Steely Dan hadn't been a real working band since Pretzel Logic, but with Aja, Walter Becker and Donald Fagen's obsession with sonic detail and fascination with composition reached new heights. A coolly textured and immaculately produced collection of sophisticated jazz-rock, Aja has none of the overt cynicism or self-consciously challenging music that distinguished previous Steely Dan records. Instead, it's a measured and textured album, filled with subtle melodies and accomplished, jazzy solos that blend easily into the lush instrumental backdrops. But Aja isn't just about texture, since Becker and Fagen's songs are their most complex and musically rich set of songs – even the simplest song…
Poco’s biggest-selling album of all time also presented the biggest personnel change at one time for the then-decade-old group, whose lineup had hardly been a model of stability up to that time. Co-founding drummer/singer George Grantham and longtime bassist/singer Timothy B. Schmit were both gone, the latter off to the Eagles. Listening to parts of this album, one gets the sense that, with the arrival of Charlie Harrison (bass, harmony vocals) and Steve Chapman (drums) in the group, Poco was deliberately adopting a change in sound similar to what the Eagles went through when Joe Walsh joined, into much harder rocking territory, at least part of the time.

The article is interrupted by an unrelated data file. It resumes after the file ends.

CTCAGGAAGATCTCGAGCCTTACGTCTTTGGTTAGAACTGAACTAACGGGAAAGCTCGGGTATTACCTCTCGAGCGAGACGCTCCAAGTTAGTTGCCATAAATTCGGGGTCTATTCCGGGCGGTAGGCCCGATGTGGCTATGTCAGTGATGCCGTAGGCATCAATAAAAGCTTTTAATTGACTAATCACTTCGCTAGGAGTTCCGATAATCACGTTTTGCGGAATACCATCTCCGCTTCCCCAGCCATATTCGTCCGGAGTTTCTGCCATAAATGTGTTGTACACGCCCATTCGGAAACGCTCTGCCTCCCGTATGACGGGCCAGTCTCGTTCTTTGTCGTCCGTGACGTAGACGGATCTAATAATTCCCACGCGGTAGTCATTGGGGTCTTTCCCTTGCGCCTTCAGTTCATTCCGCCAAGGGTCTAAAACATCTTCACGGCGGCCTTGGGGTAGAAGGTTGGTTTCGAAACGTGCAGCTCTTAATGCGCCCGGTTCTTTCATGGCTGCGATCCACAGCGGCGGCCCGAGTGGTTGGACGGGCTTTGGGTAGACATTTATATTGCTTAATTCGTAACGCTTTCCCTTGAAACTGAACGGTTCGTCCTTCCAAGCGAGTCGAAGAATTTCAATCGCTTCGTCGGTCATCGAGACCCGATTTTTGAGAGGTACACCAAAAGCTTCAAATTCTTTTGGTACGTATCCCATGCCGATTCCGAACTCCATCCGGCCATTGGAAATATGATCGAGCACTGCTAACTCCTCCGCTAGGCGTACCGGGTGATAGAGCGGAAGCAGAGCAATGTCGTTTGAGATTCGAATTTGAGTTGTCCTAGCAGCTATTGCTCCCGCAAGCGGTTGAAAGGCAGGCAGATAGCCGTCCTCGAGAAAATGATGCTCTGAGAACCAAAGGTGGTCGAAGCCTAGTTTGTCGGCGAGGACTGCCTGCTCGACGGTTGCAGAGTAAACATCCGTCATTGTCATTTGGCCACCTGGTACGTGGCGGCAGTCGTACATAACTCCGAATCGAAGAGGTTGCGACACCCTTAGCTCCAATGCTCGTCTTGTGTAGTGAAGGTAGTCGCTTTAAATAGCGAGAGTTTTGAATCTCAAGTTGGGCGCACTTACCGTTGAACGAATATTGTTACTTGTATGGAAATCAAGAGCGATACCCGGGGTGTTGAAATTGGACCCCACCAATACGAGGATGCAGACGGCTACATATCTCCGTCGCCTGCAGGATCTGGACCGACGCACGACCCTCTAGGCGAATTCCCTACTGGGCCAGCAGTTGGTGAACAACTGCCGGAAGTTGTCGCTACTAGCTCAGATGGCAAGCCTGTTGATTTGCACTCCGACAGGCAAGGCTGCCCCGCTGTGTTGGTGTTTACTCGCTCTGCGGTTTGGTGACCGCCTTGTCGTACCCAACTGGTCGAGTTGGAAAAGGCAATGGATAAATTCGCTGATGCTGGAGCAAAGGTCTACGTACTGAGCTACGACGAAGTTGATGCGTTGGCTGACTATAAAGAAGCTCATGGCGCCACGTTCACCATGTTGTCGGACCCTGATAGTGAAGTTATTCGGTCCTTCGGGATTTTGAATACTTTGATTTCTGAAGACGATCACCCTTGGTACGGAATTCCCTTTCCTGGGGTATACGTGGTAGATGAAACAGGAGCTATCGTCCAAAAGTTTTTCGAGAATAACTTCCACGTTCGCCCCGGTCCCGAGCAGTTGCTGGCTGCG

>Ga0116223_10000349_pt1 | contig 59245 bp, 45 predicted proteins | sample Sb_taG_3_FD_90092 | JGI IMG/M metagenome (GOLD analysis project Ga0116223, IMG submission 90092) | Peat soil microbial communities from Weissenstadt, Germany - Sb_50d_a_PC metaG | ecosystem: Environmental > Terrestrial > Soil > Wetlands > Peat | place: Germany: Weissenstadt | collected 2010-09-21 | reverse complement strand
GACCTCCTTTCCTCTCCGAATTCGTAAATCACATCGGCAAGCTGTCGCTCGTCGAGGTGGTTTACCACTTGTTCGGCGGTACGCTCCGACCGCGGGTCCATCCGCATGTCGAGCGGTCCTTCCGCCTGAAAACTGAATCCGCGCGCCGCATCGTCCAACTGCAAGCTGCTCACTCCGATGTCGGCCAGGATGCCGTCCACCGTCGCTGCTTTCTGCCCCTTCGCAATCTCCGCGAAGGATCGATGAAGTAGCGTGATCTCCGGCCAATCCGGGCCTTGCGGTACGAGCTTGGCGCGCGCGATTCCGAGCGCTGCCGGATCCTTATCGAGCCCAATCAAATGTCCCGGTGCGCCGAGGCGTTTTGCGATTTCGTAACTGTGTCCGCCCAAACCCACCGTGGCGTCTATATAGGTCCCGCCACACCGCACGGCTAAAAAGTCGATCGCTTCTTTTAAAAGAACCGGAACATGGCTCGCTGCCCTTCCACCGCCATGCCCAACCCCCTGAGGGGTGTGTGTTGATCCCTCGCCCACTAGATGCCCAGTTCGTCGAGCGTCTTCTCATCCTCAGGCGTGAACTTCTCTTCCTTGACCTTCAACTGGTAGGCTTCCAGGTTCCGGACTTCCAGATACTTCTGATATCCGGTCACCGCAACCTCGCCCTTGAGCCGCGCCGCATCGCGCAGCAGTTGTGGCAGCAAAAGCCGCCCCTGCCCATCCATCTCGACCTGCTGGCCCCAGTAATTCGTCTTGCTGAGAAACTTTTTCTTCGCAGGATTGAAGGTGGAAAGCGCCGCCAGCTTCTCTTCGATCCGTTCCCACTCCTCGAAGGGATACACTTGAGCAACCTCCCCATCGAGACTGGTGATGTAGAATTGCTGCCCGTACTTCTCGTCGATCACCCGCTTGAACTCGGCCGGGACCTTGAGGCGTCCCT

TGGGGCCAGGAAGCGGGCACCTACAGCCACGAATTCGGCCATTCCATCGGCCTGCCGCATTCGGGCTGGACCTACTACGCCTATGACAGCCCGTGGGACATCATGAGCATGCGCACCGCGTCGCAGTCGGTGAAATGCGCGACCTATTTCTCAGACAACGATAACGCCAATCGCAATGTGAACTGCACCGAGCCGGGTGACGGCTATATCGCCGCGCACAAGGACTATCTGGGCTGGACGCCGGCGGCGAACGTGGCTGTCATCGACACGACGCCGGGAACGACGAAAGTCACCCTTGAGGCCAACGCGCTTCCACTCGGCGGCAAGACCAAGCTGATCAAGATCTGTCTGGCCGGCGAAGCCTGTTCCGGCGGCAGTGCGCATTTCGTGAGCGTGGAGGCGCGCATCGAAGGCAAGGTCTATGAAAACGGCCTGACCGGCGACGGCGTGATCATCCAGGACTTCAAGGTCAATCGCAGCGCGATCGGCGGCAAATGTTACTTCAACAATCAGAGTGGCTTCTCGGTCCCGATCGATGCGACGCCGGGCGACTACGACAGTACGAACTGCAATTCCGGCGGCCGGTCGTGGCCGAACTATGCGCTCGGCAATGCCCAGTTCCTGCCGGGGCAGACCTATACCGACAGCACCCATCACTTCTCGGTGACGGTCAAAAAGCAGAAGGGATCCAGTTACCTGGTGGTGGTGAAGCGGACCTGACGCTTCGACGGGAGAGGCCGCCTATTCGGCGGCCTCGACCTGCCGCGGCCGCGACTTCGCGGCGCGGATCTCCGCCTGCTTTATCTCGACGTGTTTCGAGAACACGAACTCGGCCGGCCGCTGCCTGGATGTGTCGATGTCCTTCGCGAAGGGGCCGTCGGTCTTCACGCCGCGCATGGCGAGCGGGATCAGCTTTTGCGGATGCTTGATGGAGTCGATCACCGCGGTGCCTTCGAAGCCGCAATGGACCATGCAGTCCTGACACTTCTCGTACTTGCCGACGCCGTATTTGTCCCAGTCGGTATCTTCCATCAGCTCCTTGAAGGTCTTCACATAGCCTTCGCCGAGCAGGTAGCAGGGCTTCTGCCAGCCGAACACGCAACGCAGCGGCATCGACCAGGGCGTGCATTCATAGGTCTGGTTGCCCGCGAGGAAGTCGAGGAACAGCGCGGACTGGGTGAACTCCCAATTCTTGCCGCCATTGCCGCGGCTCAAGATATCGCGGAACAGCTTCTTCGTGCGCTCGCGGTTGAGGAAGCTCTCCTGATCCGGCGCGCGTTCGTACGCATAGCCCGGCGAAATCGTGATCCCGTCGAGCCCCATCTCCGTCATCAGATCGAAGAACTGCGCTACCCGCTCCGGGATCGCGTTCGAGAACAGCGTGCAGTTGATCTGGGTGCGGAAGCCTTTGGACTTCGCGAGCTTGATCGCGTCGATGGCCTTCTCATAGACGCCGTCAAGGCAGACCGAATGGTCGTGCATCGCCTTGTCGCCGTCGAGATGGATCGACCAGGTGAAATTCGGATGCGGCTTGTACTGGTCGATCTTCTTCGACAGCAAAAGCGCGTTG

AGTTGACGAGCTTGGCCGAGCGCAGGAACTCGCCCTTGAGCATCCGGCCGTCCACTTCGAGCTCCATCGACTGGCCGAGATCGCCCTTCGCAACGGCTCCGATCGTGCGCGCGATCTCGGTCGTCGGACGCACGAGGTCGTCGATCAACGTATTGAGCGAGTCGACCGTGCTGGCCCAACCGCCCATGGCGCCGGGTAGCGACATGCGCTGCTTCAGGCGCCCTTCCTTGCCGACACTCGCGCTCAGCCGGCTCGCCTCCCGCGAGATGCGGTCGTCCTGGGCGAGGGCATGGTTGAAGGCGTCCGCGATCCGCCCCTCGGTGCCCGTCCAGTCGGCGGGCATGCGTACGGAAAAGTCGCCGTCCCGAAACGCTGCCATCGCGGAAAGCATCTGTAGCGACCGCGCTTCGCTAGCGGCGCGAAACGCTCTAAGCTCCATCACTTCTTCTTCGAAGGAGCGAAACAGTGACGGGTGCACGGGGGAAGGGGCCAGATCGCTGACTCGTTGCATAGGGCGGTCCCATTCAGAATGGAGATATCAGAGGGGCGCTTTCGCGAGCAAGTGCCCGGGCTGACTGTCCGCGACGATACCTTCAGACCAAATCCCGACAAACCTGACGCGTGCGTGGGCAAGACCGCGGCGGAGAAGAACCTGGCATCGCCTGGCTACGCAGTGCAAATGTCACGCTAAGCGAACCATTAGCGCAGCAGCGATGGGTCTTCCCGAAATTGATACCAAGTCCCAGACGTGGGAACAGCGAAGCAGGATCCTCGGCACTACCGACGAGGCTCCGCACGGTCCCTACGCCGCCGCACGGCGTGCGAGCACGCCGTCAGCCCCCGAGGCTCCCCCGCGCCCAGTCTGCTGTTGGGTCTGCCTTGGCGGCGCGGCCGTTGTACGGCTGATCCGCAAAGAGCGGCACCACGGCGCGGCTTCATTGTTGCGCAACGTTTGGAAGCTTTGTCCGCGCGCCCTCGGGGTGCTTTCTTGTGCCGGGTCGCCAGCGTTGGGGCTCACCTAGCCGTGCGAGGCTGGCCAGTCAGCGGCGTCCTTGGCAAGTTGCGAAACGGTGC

Essential: a masterpiece of progressive rock music
“Aqualung” isn’t only a great album, it’s somehow a feel of live from the early 70’s. Maybe not as ambitious and essential in progressive rock terms as “Thick As A Brick”, but in terms of folk prog an absolute masterpiece concept record, too. I always feel like I am travelling back in the 70’s when I listen to classic tracks like “Locomotive Breath”, “Cross-Eyed Mary”, “Mother Gose” or the title track.